If you fall somewhere in between – i.e. your circumstances are relatively simple but you still would rather not take the risk of writing the Will yourself, you could consider a will-writing service, or a will template service.

These can range in price between roughly £75 – £150.

Like everything, you get what you pay for. If you pay for a specialist probate solicitor, you will have the comfort of knowing that your Will should be drafted correctly, taking account of your specific circumstances.

Most solicitors are happy to store your Will safely for you too (which is another cost you need to factor in, if you are using a will-writing service).

And because solicitors are highly regulated, if anything goes wrong, you should be able to get recourse.

Although templates and will-writing services might be cheaper, many don’t come with the same level of protection.

Here at Lightlaw, we tend to recommend that if you can afford it all, having your Will drafted by a solicitor is the best course of action.

It might be a bit more expensive up-front, but it is likely to save you money in the long run.
Back to top ↑

9. Can I get my will written for free?

Yes, sometimes you can get a Will professionally written for free*.

There’s a caveat on the “free” part though, because there can be some strings attached.

For example, charities sometimes run promotions where you can get a Will written “for free”, but you need to make a donation.

It’s not strictly free, but it is a nice way of helping out a charity while getting your affairs in order at the same time.

You can also look at charities like Will Aid, which runs for free in November.

And you can find more information at Free Wills Month.

Local solicitors often advertise will-writing promotions around November-time too, so it’s worth keeping an eye out for those.

Finally, you may also find that banks operate will-writing services.

But as with everything to do with banks, you should always check the small print to find out what exactly you are signing up to – banks sometimes provide cheap will-writing services up-front, but then tie you (or your beneficiaries) into bigger payments further down the line.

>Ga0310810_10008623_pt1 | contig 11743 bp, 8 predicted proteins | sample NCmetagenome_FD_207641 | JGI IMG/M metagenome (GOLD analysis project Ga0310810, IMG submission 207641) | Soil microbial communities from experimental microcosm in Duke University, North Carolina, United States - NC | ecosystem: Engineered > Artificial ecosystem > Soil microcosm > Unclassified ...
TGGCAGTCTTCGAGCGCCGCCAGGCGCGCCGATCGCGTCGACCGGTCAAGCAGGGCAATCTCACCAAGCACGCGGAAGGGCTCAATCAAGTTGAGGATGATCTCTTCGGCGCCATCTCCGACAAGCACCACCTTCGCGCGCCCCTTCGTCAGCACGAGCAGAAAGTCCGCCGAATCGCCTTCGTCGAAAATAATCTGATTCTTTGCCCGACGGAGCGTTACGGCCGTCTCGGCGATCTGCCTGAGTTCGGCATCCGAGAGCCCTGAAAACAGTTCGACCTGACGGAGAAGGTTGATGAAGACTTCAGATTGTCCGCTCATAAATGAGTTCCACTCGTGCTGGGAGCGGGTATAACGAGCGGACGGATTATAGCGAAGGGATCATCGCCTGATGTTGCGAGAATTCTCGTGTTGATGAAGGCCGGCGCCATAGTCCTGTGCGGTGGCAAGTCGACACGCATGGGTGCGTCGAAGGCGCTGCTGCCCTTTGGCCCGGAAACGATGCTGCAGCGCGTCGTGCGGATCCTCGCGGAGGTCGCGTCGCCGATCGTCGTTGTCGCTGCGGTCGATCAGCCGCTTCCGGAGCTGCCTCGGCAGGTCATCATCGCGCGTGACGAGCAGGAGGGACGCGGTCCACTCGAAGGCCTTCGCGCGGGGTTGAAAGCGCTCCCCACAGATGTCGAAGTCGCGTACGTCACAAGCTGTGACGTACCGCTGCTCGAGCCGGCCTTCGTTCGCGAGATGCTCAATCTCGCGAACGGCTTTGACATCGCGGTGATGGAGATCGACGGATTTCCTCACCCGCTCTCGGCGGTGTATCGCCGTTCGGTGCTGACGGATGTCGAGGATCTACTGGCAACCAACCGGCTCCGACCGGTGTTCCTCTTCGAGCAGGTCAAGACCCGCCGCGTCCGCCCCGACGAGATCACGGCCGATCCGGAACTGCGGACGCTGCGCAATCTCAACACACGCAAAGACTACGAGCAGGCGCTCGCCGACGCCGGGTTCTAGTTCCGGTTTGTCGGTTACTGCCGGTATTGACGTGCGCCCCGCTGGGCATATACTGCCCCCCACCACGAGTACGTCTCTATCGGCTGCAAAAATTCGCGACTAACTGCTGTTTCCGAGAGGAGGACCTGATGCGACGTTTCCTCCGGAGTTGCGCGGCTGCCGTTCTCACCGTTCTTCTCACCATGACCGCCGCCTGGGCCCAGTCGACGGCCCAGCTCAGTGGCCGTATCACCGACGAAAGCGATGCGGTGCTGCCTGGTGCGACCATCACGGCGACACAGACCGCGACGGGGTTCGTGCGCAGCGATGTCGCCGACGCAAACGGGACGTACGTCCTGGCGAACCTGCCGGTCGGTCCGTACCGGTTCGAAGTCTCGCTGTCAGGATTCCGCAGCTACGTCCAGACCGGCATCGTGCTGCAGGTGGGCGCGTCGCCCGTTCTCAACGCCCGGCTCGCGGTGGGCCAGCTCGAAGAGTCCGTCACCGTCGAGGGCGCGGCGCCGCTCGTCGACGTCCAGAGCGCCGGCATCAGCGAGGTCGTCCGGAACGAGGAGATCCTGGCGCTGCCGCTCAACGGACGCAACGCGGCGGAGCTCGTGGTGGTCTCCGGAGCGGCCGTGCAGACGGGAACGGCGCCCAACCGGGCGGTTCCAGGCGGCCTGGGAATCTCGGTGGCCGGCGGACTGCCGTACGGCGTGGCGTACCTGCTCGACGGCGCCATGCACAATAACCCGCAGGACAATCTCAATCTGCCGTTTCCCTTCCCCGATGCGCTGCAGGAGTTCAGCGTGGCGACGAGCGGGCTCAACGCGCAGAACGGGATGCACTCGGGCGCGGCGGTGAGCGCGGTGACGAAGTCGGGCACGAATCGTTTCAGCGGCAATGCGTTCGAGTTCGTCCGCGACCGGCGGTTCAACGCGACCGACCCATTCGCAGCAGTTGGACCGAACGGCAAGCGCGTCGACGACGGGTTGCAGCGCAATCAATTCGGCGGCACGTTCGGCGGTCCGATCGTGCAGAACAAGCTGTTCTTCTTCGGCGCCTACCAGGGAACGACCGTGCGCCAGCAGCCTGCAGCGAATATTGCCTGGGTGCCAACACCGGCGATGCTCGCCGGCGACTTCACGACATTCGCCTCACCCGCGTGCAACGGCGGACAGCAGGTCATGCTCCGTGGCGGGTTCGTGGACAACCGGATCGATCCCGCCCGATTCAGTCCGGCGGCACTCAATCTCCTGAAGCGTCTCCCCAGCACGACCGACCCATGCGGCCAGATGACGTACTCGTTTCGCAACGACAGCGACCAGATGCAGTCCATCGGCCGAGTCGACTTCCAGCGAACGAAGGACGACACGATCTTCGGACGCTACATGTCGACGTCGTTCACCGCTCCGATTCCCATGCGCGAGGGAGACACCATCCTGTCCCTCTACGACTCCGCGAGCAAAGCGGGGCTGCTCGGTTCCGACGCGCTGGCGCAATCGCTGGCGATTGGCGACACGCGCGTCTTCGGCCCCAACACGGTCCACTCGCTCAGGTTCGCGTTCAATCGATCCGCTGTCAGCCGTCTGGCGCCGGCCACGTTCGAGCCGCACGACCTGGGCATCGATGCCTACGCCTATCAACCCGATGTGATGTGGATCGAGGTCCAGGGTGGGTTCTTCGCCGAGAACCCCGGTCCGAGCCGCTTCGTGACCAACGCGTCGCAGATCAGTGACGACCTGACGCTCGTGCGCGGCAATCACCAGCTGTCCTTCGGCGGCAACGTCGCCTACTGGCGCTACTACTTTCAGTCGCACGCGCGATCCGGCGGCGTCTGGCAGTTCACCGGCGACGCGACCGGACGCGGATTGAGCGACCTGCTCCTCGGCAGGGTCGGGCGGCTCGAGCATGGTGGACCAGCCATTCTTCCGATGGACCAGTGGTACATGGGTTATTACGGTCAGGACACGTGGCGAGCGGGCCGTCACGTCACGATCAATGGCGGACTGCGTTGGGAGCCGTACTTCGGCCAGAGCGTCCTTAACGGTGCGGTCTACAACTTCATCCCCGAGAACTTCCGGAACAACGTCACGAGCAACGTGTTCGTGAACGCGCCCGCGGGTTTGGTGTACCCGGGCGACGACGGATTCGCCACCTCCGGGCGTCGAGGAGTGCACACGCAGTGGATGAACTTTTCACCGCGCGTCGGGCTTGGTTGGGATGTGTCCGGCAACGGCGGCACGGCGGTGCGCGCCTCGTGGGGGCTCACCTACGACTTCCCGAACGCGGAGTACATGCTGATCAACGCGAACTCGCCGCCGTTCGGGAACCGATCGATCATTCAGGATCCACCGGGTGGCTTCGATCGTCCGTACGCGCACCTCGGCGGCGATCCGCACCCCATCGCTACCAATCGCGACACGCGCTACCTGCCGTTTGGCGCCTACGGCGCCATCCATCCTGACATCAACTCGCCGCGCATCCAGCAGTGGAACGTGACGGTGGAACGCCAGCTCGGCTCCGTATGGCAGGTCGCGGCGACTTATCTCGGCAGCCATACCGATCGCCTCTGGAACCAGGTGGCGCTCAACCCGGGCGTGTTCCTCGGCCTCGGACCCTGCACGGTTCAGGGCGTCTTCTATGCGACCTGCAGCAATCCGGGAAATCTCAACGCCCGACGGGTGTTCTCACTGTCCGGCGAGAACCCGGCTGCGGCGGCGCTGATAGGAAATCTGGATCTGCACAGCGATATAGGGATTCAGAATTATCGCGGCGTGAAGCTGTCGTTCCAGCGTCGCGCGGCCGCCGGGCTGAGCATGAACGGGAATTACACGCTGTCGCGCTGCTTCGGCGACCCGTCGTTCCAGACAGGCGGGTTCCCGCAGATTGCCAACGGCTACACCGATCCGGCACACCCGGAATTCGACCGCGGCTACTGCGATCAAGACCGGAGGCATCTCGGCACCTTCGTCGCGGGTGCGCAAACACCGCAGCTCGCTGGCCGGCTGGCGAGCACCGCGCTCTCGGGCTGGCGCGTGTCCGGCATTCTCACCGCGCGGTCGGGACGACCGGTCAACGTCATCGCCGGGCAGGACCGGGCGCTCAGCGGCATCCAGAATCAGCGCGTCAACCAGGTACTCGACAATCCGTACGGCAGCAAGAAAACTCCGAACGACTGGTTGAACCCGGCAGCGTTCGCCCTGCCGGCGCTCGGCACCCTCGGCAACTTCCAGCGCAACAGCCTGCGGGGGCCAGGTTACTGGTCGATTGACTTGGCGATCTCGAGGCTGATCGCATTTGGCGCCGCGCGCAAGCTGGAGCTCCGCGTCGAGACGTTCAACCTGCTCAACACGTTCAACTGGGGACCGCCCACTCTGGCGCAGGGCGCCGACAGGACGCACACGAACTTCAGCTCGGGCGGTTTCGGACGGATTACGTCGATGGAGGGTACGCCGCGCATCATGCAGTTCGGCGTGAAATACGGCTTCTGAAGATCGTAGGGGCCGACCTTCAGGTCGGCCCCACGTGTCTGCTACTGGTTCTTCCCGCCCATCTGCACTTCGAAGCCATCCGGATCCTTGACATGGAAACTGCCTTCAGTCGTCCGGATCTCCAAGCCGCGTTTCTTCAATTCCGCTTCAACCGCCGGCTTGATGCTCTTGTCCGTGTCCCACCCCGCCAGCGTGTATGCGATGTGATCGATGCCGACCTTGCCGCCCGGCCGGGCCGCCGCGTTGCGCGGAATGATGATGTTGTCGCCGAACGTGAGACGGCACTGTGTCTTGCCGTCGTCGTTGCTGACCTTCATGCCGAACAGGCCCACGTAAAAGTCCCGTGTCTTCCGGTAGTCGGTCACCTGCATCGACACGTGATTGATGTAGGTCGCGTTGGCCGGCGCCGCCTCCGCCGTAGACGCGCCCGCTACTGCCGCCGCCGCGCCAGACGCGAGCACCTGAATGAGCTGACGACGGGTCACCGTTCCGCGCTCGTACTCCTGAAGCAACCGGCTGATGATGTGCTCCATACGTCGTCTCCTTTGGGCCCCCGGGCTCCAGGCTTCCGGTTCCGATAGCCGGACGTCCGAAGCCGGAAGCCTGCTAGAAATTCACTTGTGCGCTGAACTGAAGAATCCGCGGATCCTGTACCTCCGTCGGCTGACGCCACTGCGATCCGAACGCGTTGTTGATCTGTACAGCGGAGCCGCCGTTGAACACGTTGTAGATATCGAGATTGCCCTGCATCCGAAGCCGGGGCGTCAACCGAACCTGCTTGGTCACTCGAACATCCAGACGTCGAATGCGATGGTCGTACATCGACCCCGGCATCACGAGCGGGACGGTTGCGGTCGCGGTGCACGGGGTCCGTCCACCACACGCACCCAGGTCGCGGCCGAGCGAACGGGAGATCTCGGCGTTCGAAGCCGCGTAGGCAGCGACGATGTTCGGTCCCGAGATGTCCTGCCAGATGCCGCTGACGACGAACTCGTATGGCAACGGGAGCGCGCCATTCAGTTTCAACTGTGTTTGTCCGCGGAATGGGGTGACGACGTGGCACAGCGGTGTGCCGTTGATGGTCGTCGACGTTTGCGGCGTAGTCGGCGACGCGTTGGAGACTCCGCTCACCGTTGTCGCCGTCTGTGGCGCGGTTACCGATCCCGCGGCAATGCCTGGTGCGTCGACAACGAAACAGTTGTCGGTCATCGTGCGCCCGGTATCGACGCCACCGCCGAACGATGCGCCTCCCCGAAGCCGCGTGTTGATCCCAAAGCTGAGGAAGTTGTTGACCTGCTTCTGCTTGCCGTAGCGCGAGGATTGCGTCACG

Back to top ↑

10. When should I update my will?

As the years go by, your circumstances change.

And that Will you wrote 20 years ago could now be badly out of date.

It’s a good idea to periodically review your Will and update it to reflect your current situation.

Reviewing your Will every 5 years is a good benchmark.

Also, if anything in your life has changed dramatically, it’s worth thinking if your Will reflects your up-to-date position.

You should certainly review your Will after events like:

• a marriage
• a divorce
• having children
• making large purchases/changes in ownership (e.g. property or a business)
• any large changes in your finances (e.g. a large unexpected windfall, bankruptcy, etc). 
Back to top ↑

11. Who should I appoint as executor?

Distributing someone’s assets, in line with their wishes as set out in their Will, can be a lot of work.

The person who undertakes this work is the Executor.

Say, for example, you leave an investment property to a nephew. It will be the Executor’s job to ensure that the property is actually transferred properly into your nephew’s ownership (dealing with solicitors, payment of fees, etc.).

Your Executor is also responsible for making sure that any debts you owe are settled before your assets are distributed.

Being an Executor is an important (and sometimes difficult) job.

So you should pick your Executors carefully – they should be organised, trustworthy and good communicators.

An Executor can be a beneficiary too, and there is no limit to the number you can appoint.

You can also appoint a professional to act as an Executor, such as an accountant or a solicitor.